WANs III: “Pack-It” In: Frame Relay Networks

Sample Frame-Relay Network

As you can observe by the evolution of cellular phones and the Internet, technology never stands still; rather, it continues to morph, change, and improve, and often at a dizzying pace.  Such was the case with leased lines, especially with the introduction of the personal computer.  Even before the advent of the public Internet, business entities needed efficient connectivity between multiple locations, but disliked the mileage-based charges involved with private line based WANs.  To complicate matters, these links were not in constant use, meaning that when they sat idle (such as during the night), they were paying for bandwidth they were not using.  Well, why not share bandwidth, and make the whole process less costly and more efficient?  The solution was packet-switched networks, including such technologies as SMDS, ATM, and of course Frame-Relay; due to becoming obsolete, we will skip over the first two and concentrate just on Frame-Relay.

When I started out in the industry, Frame-Relay was “all the rage” because it solved several problems with private lines right away.  First, the only charge for mileage was between the customer premise and the service provider Point of Presence (or POP).  Usually this was less than thirty miles (at least in my area), which trimmed the cost substantially.  In addition, you no longer had to be restricted to only joining pairs of sites, instead you could put many sites on the network and only consume one physical port on equipment).  It also allowed customers to share bandwidth in the network, which also drove down costs.  For a time, this was considered cutting-edge connectivity.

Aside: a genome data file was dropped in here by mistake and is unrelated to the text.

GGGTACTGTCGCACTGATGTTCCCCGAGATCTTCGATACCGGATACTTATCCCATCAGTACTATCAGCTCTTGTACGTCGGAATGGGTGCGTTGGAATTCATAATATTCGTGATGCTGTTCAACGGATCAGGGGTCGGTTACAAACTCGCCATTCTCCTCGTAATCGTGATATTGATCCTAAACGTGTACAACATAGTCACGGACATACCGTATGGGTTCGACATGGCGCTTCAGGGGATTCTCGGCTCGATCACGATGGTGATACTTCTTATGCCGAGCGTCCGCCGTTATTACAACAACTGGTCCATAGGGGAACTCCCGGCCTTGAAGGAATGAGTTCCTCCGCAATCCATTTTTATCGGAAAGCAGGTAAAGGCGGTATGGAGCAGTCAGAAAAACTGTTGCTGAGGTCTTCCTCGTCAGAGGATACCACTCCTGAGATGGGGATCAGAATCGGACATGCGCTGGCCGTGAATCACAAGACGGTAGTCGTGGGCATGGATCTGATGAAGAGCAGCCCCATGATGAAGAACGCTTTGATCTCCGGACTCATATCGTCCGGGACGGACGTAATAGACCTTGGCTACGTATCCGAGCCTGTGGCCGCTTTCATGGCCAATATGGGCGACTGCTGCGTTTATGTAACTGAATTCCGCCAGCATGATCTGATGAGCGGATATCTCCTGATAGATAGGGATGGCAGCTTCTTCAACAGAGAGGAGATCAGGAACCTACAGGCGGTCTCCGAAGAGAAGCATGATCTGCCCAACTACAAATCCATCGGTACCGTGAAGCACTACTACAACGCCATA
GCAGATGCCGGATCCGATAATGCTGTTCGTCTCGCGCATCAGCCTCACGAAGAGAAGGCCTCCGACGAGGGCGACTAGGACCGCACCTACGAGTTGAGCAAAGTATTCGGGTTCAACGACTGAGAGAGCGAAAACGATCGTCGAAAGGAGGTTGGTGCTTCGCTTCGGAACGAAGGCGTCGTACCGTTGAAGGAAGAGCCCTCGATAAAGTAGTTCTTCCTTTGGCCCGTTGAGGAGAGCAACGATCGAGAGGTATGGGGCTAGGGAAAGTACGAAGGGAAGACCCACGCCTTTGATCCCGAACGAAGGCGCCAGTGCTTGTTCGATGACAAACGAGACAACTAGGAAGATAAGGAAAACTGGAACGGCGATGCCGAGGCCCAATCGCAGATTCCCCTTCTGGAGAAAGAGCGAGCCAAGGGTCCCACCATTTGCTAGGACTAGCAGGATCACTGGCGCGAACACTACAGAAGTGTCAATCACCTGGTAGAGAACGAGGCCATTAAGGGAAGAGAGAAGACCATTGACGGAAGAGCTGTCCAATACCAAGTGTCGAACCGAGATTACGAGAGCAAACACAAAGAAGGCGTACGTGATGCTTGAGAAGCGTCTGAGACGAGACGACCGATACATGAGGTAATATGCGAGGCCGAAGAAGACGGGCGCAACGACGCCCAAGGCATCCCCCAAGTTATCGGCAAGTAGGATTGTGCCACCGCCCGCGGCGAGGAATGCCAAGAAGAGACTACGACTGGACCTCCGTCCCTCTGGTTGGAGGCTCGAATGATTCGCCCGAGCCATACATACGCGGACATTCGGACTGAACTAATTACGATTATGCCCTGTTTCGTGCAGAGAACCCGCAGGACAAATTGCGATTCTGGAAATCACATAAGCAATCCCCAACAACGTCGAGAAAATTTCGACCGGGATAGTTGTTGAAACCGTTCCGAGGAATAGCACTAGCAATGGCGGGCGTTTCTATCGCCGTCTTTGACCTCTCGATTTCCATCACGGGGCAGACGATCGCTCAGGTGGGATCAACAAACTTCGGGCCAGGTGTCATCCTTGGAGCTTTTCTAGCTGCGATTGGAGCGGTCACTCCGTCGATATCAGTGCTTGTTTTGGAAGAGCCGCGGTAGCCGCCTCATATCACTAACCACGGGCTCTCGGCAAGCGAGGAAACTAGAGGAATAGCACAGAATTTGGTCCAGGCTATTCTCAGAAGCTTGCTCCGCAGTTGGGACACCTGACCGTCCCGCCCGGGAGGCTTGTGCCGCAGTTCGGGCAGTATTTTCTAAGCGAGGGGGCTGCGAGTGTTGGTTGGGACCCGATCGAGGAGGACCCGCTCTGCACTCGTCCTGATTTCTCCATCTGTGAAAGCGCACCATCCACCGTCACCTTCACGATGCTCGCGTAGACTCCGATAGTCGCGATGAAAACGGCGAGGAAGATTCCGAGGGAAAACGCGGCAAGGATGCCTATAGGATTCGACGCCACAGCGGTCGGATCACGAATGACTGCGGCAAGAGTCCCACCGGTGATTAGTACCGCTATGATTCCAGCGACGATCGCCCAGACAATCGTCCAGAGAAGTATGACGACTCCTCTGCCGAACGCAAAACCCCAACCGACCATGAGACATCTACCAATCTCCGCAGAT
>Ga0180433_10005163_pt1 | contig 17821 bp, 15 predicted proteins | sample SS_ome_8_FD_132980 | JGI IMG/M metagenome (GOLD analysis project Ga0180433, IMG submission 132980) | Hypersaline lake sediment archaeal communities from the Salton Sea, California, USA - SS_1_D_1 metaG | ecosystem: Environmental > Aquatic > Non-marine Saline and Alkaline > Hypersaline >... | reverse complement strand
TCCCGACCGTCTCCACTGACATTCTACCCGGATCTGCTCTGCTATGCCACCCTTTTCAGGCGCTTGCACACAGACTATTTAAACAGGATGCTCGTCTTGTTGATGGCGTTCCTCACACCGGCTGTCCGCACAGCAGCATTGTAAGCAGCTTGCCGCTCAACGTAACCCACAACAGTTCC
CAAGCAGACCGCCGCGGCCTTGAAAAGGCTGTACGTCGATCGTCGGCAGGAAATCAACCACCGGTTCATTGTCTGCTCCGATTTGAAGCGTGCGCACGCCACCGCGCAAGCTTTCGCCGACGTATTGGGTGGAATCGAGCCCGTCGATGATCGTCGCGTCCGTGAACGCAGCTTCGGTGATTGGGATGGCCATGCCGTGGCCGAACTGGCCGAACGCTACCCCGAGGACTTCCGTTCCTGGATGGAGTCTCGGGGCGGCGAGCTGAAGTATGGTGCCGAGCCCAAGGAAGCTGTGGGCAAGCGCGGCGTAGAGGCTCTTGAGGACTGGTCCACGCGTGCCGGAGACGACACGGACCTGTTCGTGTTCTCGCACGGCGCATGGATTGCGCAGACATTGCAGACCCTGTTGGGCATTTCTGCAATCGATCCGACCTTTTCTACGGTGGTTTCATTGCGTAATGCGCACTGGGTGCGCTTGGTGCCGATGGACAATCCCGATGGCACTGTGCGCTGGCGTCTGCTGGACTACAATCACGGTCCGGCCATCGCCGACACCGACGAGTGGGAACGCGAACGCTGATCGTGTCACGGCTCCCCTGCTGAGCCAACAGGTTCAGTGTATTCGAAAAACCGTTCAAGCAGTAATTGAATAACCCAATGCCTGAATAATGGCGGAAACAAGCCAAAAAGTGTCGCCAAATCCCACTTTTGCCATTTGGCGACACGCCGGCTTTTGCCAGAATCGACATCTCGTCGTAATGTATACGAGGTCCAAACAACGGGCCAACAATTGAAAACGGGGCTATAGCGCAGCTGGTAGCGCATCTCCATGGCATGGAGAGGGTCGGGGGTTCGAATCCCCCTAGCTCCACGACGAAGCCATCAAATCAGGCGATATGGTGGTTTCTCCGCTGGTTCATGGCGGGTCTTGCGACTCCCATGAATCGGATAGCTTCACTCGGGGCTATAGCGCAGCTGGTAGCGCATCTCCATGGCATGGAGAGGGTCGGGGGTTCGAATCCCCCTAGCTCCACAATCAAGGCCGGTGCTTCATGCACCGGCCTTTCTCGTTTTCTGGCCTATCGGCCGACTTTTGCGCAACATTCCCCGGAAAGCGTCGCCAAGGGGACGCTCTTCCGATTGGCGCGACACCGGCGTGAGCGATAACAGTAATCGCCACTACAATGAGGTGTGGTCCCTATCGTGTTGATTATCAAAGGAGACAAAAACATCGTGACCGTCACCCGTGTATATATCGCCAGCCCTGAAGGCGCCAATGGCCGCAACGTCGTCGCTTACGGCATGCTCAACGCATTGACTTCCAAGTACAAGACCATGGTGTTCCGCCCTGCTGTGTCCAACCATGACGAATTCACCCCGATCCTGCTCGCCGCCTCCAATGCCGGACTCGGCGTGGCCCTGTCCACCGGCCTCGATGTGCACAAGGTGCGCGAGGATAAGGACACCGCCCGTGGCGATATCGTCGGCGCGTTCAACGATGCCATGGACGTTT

Now on to the mechanics of how all of this works.  First, connections across the network are logical rather than physical, which is how the flexibility is achieved to begin with.  Equipment connects to the service provider, to a logical entry point called a port, sold at speeds in increments of T1 (1.544 Mbps).  Every site needs a port to communicate, but the logical point-to-point connections are created using Permanent Virtual Circuits, or PVC’s, and identified using Layer 2 WAN addresses called Data Link Connection Identifiers, abbreviated DLCI. Multiple PVC’s can terminate on a port, such as in the diagram above.  Notice that the Denver location has three PVC’s defined between itself and the other three sites, and the DLCI’s identify the specific PVC’s in use.  All of this information is sent by service provider equipment using a protocol called the Local Management Interface, which acts as a keepalive mechanism, as well as DLCI and other information.

Frame-Relay is a complex topic with many more nuances than this, but it gives you a good start.

Next time we will look at the ultimate WAN, the Internet!

– Joe

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